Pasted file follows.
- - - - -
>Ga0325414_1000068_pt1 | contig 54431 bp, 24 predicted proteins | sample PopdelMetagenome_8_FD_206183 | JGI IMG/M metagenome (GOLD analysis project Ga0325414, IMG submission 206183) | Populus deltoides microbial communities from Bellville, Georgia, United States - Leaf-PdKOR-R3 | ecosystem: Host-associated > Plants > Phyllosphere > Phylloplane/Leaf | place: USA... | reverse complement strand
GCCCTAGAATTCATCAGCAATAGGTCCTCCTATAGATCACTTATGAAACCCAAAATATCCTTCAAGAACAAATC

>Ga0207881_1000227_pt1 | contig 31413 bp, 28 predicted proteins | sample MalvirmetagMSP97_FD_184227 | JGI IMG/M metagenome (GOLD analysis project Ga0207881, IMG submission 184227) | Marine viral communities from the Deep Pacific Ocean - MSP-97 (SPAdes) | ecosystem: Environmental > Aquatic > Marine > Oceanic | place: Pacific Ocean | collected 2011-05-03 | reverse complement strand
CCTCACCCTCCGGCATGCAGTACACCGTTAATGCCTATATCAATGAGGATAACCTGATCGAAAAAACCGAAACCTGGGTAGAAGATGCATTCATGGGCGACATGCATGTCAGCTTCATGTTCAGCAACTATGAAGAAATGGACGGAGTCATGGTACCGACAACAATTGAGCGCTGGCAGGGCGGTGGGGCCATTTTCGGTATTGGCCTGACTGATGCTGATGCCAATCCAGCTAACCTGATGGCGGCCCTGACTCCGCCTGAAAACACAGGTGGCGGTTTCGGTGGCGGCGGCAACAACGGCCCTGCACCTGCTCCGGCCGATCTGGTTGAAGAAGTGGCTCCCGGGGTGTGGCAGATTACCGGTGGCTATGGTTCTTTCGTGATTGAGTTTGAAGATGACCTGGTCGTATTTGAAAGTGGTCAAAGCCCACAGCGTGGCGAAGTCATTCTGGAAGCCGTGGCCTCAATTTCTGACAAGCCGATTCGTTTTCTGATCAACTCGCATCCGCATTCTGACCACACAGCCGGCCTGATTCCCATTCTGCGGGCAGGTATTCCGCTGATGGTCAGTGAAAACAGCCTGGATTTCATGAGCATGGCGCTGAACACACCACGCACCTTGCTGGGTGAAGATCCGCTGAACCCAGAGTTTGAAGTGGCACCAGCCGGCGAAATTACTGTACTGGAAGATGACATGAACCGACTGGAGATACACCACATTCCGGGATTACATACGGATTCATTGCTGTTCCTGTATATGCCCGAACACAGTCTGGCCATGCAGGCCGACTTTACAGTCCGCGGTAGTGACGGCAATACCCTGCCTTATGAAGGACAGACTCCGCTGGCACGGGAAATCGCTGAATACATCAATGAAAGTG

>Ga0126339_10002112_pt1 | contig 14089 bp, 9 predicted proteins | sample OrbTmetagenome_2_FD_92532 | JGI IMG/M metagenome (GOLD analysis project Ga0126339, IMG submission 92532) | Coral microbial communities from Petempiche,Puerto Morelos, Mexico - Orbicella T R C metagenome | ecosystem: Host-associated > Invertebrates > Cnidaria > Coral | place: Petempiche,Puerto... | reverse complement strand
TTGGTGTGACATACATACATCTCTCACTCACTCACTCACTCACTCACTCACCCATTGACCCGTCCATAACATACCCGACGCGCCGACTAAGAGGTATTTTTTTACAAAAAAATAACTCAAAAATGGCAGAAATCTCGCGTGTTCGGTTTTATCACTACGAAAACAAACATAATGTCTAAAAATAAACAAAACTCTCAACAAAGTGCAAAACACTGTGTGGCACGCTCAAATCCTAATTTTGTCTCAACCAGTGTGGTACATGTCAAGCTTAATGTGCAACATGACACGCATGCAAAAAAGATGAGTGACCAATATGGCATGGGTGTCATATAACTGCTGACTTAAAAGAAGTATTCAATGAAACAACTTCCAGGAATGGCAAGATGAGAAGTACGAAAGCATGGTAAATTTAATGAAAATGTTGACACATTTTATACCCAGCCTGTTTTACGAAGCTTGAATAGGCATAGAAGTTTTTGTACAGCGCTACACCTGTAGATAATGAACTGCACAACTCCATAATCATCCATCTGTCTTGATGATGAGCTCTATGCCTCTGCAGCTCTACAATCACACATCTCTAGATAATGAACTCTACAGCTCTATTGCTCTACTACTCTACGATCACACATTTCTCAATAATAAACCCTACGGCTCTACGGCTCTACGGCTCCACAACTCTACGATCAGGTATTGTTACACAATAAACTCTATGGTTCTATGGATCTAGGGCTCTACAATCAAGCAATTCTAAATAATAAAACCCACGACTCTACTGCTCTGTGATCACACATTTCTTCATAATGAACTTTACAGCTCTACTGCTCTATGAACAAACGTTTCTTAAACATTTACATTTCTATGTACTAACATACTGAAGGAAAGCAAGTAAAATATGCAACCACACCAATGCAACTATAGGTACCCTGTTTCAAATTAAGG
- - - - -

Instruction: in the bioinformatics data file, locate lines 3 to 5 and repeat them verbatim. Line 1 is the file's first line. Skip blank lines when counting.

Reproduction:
>Ga0207881_1000227_pt1 | contig 31413 bp, 28 predicted proteins | sample MalvirmetagMSP97_FD_184227 | JGI IMG/M metagenome (GOLD analysis project Ga0207881, IMG submission 184227) | Marine viral communities from the Deep Pacific Ocean - MSP-97 (SPAdes) | ecosystem: Environmental > Aquatic > Marine > Oceanic | place: Pacific Ocean | collected 2011-05-03 | reverse complement strand
CCTCACCCTCCGGCATGCAGTACACCGTTAATGCCTATATCAATGAGGATAACCTGATCGAAAAAACCGAAACCTGGGTAGAAGATGCATTCATGGGCGACATGCATGTCAGCTTCATGTTCAGCAACTATGAAGAAATGGACGGAGTCATGGTACCGACAACAATTGAGCGCTGGCAGGGCGGTGGGGCCATTTTCGGTATTGGCCTGACTGATGCTGATGCCAATCCAGCTAACCTGATGGCGGCCCTGACTCCGCCTGAAAACACAGGTGGCGGTTTCGGTGGCGGCGGCAACAACGGCCCTGCACCTGCTCCGGCCGATCTGGTTGAAGAAGTGGCTCCCGGGGTGTGGCAGATTACCGGTGGCTATGGTTCTTTCGTGATTGAGTTTGAAGATGACCTGGTCGTATTTGAAAGTGGTCAAAGCCCACAGCGTGGCGAAGTCATTCTGGAAGCCGTGGCCTCAATTTCTGACAAGCCGATTCGTTTTCTGATCAACTCGCATCCGCATTCTGACCACACAGCCGGCCTGATTCCCATTCTGCGGGCAGGTATTCCGCTGATGGTCAGTGAAAACAGCCTGGATTTCATGAGCATGGCGCTGAACACACCACGCACCTTGCTGGGTGAAGATCCGCTGAACCCAGAGTTTGAAGTGGCACCAGCCGGCGAAATTACTGTACTGGAAGATGACATGAACCGACTGGAGATACACCACATTCCGGGATTACATACGGATTCATTGCTGTTCCTGTATATGCCCGAACACAGTCTGGCCATGCAGGCCGACTTTACAGTCCGCGGTAGTGACGGCAATACCCTGCCTTATGAAGGACAGACTCCGCTGGCACGGGAAATCGCTGAATACATCAATGAAAGTG

>Ga0126339_10002112_pt1 | contig 14089 bp, 9 predicted proteins | sample OrbTmetagenome_2_FD_92532 | JGI IMG/M metagenome (GOLD analysis project Ga0126339, IMG submission 92532) | Coral microbial communities from Petempiche,Puerto Morelos, Mexico - Orbicella T R C metagenome | ecosystem: Host-associated > Invertebrates > Cnidaria > Coral | place: Petempiche,Puerto... | reverse complement strand